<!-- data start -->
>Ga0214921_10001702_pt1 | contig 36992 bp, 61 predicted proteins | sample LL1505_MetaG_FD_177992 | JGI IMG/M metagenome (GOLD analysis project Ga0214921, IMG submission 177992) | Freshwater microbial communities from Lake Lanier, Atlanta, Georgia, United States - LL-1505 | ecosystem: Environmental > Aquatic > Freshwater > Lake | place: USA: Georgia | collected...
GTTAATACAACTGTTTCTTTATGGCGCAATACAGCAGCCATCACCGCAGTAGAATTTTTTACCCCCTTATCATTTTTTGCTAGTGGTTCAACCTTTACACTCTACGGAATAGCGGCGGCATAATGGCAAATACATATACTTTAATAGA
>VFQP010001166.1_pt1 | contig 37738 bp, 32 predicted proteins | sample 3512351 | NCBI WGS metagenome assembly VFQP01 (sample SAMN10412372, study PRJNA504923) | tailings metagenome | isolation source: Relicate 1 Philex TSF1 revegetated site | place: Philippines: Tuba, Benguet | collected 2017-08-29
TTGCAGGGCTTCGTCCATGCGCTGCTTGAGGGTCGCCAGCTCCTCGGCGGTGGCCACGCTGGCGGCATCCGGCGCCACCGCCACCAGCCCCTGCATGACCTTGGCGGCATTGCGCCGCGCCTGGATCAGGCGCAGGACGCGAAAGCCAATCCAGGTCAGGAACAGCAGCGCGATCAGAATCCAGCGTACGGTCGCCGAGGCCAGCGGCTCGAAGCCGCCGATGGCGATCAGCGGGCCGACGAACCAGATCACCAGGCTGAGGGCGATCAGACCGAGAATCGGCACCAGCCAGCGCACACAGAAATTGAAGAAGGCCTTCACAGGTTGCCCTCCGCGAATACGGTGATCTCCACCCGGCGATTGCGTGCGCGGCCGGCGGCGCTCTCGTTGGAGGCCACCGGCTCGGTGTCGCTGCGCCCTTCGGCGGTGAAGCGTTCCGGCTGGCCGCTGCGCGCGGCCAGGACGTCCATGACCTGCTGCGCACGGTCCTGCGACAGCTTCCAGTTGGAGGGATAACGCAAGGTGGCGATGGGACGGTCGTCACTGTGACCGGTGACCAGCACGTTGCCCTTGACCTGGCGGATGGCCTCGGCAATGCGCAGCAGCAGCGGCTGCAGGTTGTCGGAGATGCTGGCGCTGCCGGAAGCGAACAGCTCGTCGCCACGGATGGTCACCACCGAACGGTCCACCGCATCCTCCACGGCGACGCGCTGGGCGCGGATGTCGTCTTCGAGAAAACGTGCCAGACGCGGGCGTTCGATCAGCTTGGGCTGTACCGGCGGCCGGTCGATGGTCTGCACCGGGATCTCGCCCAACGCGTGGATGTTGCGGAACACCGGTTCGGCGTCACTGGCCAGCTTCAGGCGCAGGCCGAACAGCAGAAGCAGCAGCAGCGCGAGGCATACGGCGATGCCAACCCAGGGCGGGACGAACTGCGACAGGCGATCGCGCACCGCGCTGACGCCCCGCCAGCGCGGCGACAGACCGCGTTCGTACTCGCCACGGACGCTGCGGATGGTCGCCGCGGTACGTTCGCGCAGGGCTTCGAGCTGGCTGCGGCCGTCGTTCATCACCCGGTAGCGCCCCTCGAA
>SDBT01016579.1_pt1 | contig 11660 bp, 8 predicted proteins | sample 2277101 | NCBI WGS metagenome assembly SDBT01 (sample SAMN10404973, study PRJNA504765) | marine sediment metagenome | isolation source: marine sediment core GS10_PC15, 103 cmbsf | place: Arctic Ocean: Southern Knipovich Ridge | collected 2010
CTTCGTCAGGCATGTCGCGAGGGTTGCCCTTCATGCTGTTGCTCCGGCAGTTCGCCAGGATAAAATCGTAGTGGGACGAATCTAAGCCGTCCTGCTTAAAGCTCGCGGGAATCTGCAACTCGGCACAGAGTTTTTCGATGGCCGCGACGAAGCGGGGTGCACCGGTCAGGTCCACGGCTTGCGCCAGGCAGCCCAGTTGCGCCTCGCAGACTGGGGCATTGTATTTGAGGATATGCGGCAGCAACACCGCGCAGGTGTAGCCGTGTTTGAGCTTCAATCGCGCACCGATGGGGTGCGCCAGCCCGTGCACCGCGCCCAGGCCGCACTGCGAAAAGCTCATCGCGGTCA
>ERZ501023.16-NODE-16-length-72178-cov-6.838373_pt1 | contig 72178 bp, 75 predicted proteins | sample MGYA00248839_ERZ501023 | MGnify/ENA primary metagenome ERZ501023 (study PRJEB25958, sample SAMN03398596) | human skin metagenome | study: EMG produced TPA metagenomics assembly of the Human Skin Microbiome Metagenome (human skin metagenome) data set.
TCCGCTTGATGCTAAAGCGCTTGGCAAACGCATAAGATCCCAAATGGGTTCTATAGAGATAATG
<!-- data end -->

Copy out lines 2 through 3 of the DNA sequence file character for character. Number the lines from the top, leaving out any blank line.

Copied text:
GTTAATACAACTGTTTCTTTATGGCGCAATACAGCAGCCATCACCGCAGTAGAATTTTTTACCCCCTTATCATTTTTTGCTAGTGGTTCAACCTTTACACTCTACGGAATAGCGGCGGCATAATGGCAAATACATATACTTTAATAGA
>VFQP010001166.1_pt1 | contig 37738 bp, 32 predicted proteins | sample 3512351 | NCBI WGS metagenome assembly VFQP01 (sample SAMN10412372, study PRJNA504923) | tailings metagenome | isolation source: Relicate 1 Philex TSF1 revegetated site | place: Philippines: Tuba, Benguet | collected 2017-08-29